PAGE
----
Amazon.com has released its paid streaming video service on Nintendo's new Wii U console, with a host of titles free to users who subscribe to its Amazon Prime service.
The Internet giant said Wednesday it has launched an app for the Wii U that will offer 140,000 titles for rent or purchase, of which 30,000 will be available free to Amazon Prime subscribers. The company offers the service on the three latest game consoles: the Wii U, Microsoft's Xbox 360 and Sony's PlayStation 3.
The company said the app will take advantage of the Wii U's advanced controller, which is closer to a full tablet with its 6.2-inch touch screen and motion controls. The controller can be used to choose titles and control playback, or as a standalone viewer to watch movies without a larger screen.
Nintendo has promoted the Amazon service, along with similar streaming services from Hulu and Netflix, as part of its efforts to brand the Wii U as more than a game console. The company has largely outsourced these efforts to such providers, in contrast to rivals like Sony, which also offers large video and music streaming libraries on its own Sony Entertainment Network.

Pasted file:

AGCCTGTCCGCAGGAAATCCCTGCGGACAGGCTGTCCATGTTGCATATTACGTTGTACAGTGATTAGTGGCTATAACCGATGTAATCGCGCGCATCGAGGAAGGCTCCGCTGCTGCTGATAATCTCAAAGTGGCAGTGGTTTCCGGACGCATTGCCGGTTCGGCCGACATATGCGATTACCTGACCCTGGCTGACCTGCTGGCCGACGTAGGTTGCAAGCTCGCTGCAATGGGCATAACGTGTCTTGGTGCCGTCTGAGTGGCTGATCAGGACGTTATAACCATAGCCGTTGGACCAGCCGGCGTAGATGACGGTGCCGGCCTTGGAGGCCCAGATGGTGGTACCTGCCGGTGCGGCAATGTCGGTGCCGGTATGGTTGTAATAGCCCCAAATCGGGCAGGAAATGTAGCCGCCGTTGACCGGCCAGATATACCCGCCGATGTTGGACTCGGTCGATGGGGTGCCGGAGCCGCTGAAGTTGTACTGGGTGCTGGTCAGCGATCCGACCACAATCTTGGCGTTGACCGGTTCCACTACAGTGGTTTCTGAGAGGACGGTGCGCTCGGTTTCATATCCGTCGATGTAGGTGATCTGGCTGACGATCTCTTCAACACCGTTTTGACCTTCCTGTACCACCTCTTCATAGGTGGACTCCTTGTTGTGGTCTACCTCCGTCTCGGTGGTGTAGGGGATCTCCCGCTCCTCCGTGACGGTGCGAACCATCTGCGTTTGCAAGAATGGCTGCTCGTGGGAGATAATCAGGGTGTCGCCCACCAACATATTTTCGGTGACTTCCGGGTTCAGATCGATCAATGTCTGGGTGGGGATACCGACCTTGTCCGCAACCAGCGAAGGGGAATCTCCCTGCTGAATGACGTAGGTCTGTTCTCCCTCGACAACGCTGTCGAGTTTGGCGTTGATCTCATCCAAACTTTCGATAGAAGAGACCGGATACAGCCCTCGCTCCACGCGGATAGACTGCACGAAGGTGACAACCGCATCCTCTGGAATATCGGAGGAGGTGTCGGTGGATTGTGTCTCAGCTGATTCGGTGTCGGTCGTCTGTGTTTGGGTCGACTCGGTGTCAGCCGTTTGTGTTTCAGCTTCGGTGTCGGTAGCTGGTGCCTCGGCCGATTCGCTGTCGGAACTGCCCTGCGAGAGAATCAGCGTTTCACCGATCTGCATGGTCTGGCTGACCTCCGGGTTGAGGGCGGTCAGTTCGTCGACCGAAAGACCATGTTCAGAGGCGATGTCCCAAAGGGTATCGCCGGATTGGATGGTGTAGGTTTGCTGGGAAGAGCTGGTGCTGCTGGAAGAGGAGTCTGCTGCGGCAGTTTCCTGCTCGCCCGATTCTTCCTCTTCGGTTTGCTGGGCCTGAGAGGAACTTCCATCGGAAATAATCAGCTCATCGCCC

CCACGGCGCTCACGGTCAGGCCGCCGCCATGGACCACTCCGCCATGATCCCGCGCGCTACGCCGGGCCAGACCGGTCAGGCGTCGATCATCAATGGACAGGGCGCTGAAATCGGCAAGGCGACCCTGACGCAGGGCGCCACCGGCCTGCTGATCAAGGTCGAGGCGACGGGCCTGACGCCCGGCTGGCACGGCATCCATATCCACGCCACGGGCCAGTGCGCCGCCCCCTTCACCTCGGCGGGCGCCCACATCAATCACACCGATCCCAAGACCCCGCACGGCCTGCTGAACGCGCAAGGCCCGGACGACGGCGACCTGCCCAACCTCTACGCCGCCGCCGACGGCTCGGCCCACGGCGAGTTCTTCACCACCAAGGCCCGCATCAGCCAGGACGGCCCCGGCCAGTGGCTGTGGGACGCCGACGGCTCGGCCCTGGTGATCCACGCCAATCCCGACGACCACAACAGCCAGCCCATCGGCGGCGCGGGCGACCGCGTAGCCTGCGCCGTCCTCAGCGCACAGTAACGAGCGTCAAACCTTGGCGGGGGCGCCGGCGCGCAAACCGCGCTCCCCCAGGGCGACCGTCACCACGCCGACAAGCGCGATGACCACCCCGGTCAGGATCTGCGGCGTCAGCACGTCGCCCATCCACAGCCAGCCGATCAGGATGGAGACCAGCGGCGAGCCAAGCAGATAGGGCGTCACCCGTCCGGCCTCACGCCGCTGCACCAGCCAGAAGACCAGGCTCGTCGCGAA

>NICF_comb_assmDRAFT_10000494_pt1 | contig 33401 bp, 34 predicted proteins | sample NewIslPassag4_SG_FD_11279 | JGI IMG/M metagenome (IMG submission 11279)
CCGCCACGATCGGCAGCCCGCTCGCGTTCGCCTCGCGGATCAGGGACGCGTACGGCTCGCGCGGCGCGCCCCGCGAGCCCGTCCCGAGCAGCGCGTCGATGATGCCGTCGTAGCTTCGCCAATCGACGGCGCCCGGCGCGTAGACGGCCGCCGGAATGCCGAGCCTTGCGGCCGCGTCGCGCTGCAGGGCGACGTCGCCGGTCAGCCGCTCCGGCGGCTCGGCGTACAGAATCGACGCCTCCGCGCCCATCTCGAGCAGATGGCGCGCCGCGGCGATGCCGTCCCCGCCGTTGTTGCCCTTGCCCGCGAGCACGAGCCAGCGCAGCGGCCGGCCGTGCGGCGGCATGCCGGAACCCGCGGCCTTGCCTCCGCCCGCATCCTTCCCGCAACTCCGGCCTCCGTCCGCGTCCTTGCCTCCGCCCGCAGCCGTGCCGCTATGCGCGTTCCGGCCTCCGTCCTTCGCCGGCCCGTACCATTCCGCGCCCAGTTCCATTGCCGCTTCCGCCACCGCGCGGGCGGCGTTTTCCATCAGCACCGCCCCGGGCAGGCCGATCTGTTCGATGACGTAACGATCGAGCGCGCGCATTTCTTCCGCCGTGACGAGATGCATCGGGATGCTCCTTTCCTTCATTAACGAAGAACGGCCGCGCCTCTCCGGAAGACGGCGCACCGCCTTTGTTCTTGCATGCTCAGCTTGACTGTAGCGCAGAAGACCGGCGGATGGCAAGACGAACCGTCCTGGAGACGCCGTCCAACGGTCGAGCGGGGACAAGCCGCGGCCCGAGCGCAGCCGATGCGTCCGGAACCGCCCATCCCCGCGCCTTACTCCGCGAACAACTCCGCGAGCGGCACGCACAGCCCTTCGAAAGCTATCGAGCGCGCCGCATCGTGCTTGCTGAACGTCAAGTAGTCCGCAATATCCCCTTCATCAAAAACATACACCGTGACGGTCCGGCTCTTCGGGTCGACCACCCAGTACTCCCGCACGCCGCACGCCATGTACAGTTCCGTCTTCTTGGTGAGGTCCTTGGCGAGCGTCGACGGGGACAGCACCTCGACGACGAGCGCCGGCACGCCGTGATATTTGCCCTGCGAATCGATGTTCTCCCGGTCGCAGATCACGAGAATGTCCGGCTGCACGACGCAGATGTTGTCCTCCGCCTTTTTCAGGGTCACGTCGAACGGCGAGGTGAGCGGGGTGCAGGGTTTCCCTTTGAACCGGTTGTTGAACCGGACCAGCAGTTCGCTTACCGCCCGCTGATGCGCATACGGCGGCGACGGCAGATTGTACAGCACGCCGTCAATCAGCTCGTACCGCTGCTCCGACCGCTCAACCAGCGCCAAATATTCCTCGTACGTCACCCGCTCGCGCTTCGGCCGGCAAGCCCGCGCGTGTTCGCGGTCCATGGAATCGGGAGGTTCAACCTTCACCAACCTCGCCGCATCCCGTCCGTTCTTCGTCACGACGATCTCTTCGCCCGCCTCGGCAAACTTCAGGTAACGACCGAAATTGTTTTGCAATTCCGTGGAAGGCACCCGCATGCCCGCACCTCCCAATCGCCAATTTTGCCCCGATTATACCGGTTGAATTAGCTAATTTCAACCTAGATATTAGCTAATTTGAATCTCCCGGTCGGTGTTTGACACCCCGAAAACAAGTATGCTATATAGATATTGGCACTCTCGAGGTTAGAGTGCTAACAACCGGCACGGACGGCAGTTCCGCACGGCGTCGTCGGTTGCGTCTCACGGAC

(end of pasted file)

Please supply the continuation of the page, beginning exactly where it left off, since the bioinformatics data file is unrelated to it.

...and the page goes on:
For Amazon, the new app adds the Wii U to the growing list of devices that can be used to access its video holdings. These include game consoles, Apple's iPad tablets, and its own Fire tablets, as well a host of Internet-connected TVs and set-top boxes.
The company said videos purchased or rented on its platform can be viewed partially on one device, then finished on another, with the user's current position automatically synched.
Amazon offers its Prime subscription service for US$79 per year in the U.S., with a one-month free trial.
Nintendo said the Wii U had a successful U.S. launch over the weekend, despite long download times for a mandatory software update, outages to its online service and other software glitches.
The console is to go on sale later this month in Europe, and in December in Japan.
This story, "Amazon launches streaming video for Wii U, pushes Amazon Prime" was originally published by IDG News Service .